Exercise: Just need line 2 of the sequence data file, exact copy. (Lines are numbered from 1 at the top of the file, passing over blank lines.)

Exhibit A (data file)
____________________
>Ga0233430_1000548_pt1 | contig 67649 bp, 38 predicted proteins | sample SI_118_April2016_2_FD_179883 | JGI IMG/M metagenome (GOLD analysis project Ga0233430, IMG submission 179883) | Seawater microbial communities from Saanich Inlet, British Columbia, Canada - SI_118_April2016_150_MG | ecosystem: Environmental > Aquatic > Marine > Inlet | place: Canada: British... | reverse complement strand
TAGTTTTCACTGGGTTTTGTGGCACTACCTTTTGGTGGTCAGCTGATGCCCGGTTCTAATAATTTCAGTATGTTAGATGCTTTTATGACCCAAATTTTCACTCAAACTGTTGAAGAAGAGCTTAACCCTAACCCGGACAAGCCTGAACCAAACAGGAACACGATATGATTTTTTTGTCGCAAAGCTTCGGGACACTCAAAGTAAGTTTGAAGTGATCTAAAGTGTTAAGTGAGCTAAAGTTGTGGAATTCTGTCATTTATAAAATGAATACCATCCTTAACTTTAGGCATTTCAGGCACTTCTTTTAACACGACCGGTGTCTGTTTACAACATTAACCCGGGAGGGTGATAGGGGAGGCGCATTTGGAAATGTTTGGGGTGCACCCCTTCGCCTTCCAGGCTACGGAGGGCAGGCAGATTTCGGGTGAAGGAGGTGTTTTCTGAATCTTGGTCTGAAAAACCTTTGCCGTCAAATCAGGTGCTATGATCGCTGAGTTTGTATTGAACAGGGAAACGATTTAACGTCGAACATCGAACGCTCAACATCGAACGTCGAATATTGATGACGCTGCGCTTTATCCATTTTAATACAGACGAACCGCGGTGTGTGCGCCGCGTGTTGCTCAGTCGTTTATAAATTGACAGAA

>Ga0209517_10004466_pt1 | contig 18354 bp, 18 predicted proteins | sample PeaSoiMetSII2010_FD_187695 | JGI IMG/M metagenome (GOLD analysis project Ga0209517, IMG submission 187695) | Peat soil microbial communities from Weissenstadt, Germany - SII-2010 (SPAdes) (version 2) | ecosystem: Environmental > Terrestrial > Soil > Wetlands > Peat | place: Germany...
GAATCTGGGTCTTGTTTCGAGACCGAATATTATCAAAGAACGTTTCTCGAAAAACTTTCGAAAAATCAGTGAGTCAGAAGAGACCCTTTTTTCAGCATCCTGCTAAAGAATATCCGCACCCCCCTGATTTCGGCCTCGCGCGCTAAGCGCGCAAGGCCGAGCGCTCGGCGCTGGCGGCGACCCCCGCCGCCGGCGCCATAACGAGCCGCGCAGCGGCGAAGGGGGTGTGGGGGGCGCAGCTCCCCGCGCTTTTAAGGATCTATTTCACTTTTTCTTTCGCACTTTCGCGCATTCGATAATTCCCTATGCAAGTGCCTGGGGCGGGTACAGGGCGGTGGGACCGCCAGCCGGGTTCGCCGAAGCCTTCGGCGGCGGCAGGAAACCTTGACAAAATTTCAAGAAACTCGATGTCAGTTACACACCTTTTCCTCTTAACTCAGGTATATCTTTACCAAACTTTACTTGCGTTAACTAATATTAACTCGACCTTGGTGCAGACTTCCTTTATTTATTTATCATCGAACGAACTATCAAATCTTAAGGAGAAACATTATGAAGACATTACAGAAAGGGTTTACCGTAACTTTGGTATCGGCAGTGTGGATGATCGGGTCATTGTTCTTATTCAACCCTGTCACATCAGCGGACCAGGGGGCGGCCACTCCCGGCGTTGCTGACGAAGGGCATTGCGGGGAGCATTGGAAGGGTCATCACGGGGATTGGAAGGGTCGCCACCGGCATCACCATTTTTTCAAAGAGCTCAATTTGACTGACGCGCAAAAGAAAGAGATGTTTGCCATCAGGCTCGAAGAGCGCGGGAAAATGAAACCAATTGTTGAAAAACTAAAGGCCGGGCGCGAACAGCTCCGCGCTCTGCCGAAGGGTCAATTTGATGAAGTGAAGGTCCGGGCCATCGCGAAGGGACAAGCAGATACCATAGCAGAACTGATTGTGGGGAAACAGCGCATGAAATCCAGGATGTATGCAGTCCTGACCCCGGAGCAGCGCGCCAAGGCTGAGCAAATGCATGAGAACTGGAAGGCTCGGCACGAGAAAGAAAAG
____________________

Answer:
TAGTTTTCACTGGGTTTTGTGGCACTACCTTTTGGTGGTCAGCTGATGCCCGGTTCTAATAATTTCAGTATGTTAGATGCTTTTATGACCCAAATTTTCACTCAAACTGTTGAAGAAGAGCTTAACCCTAACCCGGACAAGCCTGAACCAAACAGGAACACGATATGATTTTTTTGTCGCAAAGCTTCGGGACACTCAAAGTAAGTTTGAAGTGATCTAAAGTGTTAAGTGAGCTAAAGTTGTGGAATTCTGTCATTTATAAAATGAATACCATCCTTAACTTTAGGCATTTCAGGCACTTCTTTTAACACGACCGGTGTCTGTTTACAACATTAACCCGGGAGGGTGATAGGGGAGGCGCATTTGGAAATGTTTGGGGTGCACCCCTTCGCCTTCCAGGCTACGGAGGGCAGGCAGATTTCGGGTGAAGGAGGTGTTTTCTGAATCTTGGTCTGAAAAACCTTTGCCGTCAAATCAGGTGCTATGATCGCTGAGTTTGTATTGAACAGGGAAACGATTTAACGTCGAACATCGAACGCTCAACATCGAACGTCGAATATTGATGACGCTGCGCTTTATCCATTTTAATACAGACGAACCGCGGTGTGTGCGCCGCGTGTTGCTCAGTCGTTTATAAATTGACAGAA